Brian Tracy tells the story of a company that needed a repair person to come in and help them diagnose a problem they were having with some of their equipment. The man came in, spent a day going over everything, then the next day came in and put a big "X" on a gauge. He said if they repaired or replaced what was there, the problem would be solved. They did that, everything worked, and they were happy.

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Until two weeks later when they received an invoice for $10,000. The manager was aghast, so he wrote the man asking for an explanation. The response was simple: "It's $1 for the X and $9,999 for knowing what the problem was."

Back in September 2008 I first broached this subject of worth in a post titled Let's Discuss Worth, Shall We? In that post I talked about my figuring out what I felt I was worth to a particular client that I'd helped find more than $750 million in annual revenue versus what I was getting paid, and how if all things were equal I would have been valued for what I'd done instead of paid as a, well, glorified employee.

Three years later and thought processes aren't all that much different, although reasons are. Back then I felt that I deserved more because of what I'd done. The way I should have been thinking was "look at my experience; I should ask for what I want up front as the beginning of a negotiating process and then see where it takes me." The results possibly would have been the same in that case as the client was in the verge of going bankrupt and there was no guarantee that I would have found as much money as I did, but it's still a major learning lesson.

I tend to believe that most of us believe we're worth what we're told we're worth at other times. I remember talking to a couple of different life coaches about the subject of deciding what they were going to charge clients. The one guy was charging close to $500 an hour for his services, which I found incredible at the time. The lady was charging $35 an hour for her services, which I also found incredible.

Their reasons for charging what they did were much different as well. The lady felt that, one, people wouldn't be able to afford anything much higher than that and two, that she wouldn't get any work if she charged more. The guy felt that if he charged more then whatever clients he got would take what he was offering them seriously and would work harder, which in the long run helped them more than they could know until they got where they wanted to.

It's a strange dichotomy when one looks at these two examples. How one judges their worth seems to be a personal journey that's hard to figure out. On the other side though, I tend to believe that anyone being truthful with themselves has a concept of what it would take for them to live independently, worry free for life, with no money worries regardless of what they wanted to do with their money... within some reason of course.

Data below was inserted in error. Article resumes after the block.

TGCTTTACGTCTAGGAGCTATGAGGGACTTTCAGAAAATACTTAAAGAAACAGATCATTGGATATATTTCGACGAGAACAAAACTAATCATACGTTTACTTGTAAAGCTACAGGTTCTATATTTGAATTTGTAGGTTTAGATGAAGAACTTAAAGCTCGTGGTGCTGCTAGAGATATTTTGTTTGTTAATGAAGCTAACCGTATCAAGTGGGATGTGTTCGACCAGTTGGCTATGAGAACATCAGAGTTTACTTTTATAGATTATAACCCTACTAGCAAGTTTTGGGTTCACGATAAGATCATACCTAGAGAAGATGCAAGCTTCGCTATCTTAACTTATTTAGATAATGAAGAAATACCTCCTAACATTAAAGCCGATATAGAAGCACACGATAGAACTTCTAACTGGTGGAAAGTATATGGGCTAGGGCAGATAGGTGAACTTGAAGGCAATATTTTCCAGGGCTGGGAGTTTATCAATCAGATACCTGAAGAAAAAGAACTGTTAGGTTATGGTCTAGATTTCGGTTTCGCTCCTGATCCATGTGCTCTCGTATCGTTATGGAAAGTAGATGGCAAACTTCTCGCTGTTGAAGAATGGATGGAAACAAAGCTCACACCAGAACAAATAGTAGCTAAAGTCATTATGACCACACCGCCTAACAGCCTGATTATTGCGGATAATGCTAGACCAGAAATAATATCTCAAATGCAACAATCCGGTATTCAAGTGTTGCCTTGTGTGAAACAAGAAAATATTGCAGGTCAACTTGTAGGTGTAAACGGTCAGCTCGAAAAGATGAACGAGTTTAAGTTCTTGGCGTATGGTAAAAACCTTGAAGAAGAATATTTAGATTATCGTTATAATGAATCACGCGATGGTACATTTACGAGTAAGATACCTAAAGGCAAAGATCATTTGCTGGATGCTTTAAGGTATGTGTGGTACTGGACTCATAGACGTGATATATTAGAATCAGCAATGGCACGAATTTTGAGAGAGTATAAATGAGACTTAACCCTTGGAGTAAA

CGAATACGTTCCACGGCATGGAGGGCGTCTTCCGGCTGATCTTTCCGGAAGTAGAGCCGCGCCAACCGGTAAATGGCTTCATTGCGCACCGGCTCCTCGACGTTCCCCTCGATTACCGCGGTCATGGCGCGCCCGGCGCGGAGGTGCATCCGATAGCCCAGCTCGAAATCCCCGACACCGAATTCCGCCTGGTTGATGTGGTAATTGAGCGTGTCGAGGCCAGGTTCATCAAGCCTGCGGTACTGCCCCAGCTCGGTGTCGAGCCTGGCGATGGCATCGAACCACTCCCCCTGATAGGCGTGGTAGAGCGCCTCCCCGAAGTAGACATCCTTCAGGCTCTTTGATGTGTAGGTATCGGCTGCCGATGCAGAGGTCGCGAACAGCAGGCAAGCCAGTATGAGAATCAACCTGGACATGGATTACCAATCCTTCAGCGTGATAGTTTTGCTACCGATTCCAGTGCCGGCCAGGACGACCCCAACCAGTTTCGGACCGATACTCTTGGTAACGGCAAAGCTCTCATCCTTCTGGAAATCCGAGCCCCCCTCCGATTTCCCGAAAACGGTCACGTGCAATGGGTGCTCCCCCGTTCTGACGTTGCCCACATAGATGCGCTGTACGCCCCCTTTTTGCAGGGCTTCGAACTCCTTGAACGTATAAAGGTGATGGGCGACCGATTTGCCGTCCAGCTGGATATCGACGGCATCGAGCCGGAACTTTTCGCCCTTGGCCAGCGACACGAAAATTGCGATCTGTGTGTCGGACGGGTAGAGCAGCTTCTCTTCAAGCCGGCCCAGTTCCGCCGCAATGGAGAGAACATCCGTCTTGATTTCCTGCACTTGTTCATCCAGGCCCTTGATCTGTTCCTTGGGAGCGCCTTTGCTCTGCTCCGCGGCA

I tend to believe that for most of us there's a major connection between worth and independence. I set my independence figure at $10 million; not that it's all I'd love to accumulate in cash but that's my independence figure. At my age and that much money I know I never have to work again, even if I have to buy a new car every few years and I actually get to build the house I really want. I don't have extravagant tastes, and I know that after I get my big ticket items I'm not going to spend more than $100,000 a year; not even close. So my $10 million figure is my independence peak.

What does that say about my worth? Well, when I was an employee my goal was to be making my age in thousands every year at the very least. Once I got there, then surpassed it, I wondered if that was all there was. Could I do better; would I do better?

I have come to realize that we get to judge our worth based on two principles. The first is what people are willing to pay us for what we do. If someone is willing to pay me $150 an hour for something then I'm worth that. If I only ask $30 an hour then that's what I'm worth. If I work enough hours that $150 an hour could help me reach that $10 million pretty quickly; actually, at my age now I still wouldn't hit it, but I'd get more than halfway. At $30 an hour I'm never going to get there unless I hit the lottery. So, it behooves me to shoot for the highest figure I can get.

The second is how much I think I could work to attain bigger dollars and what am I willing to do to get there. Could I sustain a lifestyle that had me working 16 - 20 hours 7 days a week but make that kind of money? I think not. Can I only work 10 hours a week at a slightly higher rate and get to my goal? No way. So, I have to be willing to be somewhere in the middle, have a quality of life while still striving to get to where I want to be.

And if I don't make it, or if you don't make it? As long as you're pushing forward, as long as you're figuring out your worth and striving for it, life will be pretty good. And who knows, maybe we'll all learn that we can be independent at a lesser amount that we can still reach. Wouldn't that be wonderful?